Reading is a good way for learning new vocabulary. Leer es una buena manera de aprender nuevo vocabulario.

Swimming is easy. Nadar es fácil

Going to parties is fun. Ir a fiestas es divertido.

- Como complemento directo (objeto directo) de ciertos verbos y expresiones: like, dislike, love, enjoy, deny, suggest, consider, miss, admit, avoid, finish, imagine, practise, stop (pero no stop to, que va seguido de infinitivo), remember (pero no remember to que va seguido de infinitivo)…

His hobby is painting. Su hobby es la pintura

I enjoy reading. Disfruta leyendo.

She loves dancing. Le encanta bailar.

She loves playing the piano. Le encanta tocar el piano.

He enjoys cooking. Disfruta cocinando.

I want to avoid speaking to them. Quiero evitar hablar con ellos.

They remember seeing her leave an hour ago. Recuerdan haberla visto salir hace una hora.

Have you finished doing your homework? ¿Has terminado de hacer los deberes?

- Cuando a un verbo precede de forma inmediata una preposición (in, at, of, to, for, from, while, after, before, by, without,…).

I’m good at drawing. Se me da muy bien dibujar.

We’re tired of waiting. Estamos hartos de esperar.

Did he give any reason for arriving so late? ¿Dio alguna razón por haber llegado tan tarde?

After swimming I felt cold. Después de nadar me sentí resfriado

They had difficulty in finding a parking place. Tuvieron dificultad para encontrar una plaza de aparcamiento.

Before going to bed he turned off the lights. Antes de irse a cama el apago las luces.

She avoided him by walking on the opposite side of the road. Ella lo evito caminando por el lado opuesto de la carretera.

We arrived in Madrid after driving all night. Llegamos a Madrid después de conducir toda la noche.

He told the joke without laughing. Contó la broma sin reírse.

- Después de ciertos adjetivos.

He’s afraid of going by plane. El tiene miedo de ir en avión.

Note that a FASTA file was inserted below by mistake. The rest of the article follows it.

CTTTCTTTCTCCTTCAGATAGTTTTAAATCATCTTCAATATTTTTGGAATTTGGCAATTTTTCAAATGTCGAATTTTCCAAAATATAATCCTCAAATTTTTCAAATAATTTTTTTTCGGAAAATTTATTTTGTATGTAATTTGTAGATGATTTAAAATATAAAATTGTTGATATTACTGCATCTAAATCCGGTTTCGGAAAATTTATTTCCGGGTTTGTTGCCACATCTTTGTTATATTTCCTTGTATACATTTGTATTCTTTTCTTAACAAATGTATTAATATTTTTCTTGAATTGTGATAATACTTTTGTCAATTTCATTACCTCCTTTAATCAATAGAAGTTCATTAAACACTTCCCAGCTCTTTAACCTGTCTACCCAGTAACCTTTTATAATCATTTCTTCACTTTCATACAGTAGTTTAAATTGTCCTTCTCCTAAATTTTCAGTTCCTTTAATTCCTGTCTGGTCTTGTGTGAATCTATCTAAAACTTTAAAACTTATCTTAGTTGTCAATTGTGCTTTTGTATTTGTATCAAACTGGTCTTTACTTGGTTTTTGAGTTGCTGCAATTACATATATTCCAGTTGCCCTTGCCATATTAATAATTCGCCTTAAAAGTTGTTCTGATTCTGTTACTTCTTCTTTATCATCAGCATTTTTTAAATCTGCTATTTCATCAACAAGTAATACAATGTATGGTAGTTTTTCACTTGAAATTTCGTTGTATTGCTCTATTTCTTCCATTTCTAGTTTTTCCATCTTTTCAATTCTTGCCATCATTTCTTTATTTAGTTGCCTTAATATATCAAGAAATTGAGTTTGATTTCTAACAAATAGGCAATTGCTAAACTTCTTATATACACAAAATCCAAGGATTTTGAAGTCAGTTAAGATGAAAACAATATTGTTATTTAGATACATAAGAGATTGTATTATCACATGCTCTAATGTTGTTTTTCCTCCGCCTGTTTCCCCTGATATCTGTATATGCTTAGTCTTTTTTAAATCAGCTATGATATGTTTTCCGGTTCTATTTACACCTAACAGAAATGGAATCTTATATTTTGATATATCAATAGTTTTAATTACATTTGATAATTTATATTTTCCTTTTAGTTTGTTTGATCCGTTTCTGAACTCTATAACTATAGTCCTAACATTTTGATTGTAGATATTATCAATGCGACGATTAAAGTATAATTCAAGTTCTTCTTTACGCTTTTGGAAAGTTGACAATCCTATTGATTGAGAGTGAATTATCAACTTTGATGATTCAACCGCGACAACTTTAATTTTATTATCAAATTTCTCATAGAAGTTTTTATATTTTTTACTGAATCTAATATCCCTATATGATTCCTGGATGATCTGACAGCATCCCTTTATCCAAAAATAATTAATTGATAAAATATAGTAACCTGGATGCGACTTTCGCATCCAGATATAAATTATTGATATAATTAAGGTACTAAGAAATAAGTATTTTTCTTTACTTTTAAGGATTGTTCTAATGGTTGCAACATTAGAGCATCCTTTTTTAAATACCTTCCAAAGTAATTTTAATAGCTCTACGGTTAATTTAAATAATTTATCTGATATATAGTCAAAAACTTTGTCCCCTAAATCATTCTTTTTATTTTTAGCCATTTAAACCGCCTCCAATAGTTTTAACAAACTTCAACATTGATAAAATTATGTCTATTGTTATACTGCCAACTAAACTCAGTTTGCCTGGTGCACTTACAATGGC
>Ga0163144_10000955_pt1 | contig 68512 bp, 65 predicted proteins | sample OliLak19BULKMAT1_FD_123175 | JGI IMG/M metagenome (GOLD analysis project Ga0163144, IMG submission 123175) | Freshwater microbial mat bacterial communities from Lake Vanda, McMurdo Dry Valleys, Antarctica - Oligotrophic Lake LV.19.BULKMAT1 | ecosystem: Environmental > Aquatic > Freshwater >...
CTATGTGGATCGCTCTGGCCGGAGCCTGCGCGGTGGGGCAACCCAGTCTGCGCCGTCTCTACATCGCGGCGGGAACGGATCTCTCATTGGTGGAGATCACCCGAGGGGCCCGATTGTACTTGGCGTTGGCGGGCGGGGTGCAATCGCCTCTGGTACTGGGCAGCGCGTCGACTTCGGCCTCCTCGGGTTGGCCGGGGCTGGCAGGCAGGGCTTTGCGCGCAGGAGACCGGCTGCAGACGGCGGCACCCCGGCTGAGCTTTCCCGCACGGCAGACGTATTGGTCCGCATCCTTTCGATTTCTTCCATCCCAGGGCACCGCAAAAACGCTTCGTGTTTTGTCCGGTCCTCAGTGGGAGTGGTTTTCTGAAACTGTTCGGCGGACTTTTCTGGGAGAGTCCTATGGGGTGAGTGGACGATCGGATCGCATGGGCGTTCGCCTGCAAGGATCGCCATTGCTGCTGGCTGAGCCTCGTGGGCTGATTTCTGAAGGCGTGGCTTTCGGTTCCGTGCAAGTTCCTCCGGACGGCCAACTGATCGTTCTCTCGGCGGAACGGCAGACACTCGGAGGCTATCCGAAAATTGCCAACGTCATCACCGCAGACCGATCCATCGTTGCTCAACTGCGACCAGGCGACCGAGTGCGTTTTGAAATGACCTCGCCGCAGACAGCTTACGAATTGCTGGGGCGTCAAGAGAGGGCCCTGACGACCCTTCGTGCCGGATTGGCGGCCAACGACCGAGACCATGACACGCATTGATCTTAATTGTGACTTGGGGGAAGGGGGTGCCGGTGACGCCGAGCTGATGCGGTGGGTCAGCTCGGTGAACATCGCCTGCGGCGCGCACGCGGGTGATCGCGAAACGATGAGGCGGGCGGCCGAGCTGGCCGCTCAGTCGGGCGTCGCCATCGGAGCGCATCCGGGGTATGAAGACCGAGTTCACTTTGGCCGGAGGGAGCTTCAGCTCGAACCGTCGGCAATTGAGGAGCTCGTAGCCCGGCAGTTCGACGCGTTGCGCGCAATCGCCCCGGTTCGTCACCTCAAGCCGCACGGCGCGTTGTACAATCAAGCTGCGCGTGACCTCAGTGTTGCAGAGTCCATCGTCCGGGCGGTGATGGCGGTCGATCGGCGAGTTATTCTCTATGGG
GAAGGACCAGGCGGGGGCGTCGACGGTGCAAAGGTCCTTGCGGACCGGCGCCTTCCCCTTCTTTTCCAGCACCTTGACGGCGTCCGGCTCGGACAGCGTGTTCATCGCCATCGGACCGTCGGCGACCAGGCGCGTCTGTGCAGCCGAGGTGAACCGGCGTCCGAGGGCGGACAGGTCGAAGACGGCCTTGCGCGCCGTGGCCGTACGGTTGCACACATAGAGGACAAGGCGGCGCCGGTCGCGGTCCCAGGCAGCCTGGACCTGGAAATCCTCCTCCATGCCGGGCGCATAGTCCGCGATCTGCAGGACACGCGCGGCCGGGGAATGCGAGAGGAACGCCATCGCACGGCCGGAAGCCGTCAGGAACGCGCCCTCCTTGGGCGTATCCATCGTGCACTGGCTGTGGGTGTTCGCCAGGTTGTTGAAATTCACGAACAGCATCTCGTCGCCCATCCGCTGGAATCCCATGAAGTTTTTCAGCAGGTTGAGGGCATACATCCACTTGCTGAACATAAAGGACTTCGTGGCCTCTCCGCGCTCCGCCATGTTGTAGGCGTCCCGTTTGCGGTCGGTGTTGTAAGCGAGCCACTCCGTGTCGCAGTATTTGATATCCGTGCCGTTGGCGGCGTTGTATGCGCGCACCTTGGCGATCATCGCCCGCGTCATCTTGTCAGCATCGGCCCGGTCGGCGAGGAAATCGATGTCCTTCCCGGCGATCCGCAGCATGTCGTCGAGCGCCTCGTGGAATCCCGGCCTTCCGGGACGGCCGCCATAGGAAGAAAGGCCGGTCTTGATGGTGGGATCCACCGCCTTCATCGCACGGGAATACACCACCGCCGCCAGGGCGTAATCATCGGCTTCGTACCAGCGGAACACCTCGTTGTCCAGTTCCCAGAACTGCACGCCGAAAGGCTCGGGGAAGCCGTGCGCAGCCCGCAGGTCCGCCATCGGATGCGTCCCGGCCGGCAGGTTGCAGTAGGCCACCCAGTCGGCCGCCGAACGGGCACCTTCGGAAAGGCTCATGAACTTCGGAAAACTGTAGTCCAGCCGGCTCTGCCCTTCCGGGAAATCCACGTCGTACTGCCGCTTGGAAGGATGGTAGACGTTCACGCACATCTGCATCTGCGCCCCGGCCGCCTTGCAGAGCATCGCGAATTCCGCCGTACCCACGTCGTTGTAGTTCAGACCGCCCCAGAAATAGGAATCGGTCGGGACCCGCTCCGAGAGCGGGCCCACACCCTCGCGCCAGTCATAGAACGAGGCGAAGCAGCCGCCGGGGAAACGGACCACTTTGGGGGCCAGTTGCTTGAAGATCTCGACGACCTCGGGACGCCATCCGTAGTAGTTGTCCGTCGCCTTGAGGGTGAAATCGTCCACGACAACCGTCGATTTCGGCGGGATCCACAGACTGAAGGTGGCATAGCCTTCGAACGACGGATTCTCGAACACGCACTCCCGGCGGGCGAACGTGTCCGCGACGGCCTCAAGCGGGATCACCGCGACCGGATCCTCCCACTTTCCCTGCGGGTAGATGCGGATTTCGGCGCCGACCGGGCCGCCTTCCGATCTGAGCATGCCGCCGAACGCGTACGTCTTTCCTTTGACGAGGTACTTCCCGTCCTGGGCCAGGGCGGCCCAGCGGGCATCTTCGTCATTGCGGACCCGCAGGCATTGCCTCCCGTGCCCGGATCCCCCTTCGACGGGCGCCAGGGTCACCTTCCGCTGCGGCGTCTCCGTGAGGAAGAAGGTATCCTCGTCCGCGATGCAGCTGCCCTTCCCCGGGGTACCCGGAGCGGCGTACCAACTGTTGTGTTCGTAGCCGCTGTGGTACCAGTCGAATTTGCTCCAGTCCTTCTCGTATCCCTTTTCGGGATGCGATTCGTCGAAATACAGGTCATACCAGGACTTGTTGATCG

I’ am interested in visiting the museum. Yo estoy interesado en visitar museos.

He is clever at skateboarding. El es hábil con el monopatín.

The girl is crazy about playing tennis. La niña esta loca por jugar al tenis.

I’m worried about making mistakes. Estoy aburrido de cometer errores.

- Después de ciertos nombres seguidos de preposiciones.

What is the advantage of farming over hunting?. Cual es la ventaja de cultivar sobre cazar.

There’s no point in waiting any longer. No sirve de nada esperar más.

He is in dubt about buying a new car. Duda sobre comprarse un nuevo coche.

There’s a real reason for winning the contest. Hay una razón real para ganar la competición.

- Se utiliza frecuentemente después de los verbos 'to go' y 'to come'

Come sailing with us next Saturday. Ven a navegar con nosotros el próximo sábado

- Detrás de ciertas expresiones: get/be used to, can’t help, can’t stand, don’t/doesn’t mind, it’s no use, look forward to, …

I can’t imagine them playing golf. No me los imagino jugando al golf.

They are getting used to working with computers. Se están acostumbrando a trabajar con ordenadores.

It’s no use complaining. No merece la pena quejarse

- Siguiendo la estructura VERB+PREPOSITION+ING FORM: insist on, think of, dream of/ about, participate in, approve of, talk about, agree on, feel like, work on, decide on/against, apologise for, believe in, depend on, get on with, pay for...

I’ve always dreamt of living in Paris. Siempre soñé con vivir en Paris.

I am working on improving my English. Estoy trabajando para mejorar mi inglés.

- En algunas expresiones de prohibición.

No smoking. Prohibido fumar

- Se emplea para obtener la forma progresiva de los verbos.

I am reading a book. Estoy leyendo un libro

miércoles, 5 de octubre de 2011

LESSON 18: Word Stress in Sentences

Many words in spoken English are unstressed and this makes then hard to hear. In order to understand word stress, you need to know about content and function words.

• Content words are the big words: In general are stressed and they are fairly easy to hear. They are nouns, verbs, adjectives, and adverbs.

• Function words are the little words. In general are unstressed, and sometimes they can be very hard to hear. They are articles (a, an, the), pronouns (you, she), prepositions (in, on, at) , and helping verbs (have, is, does, did, will)

LESSON 17: English pronunciation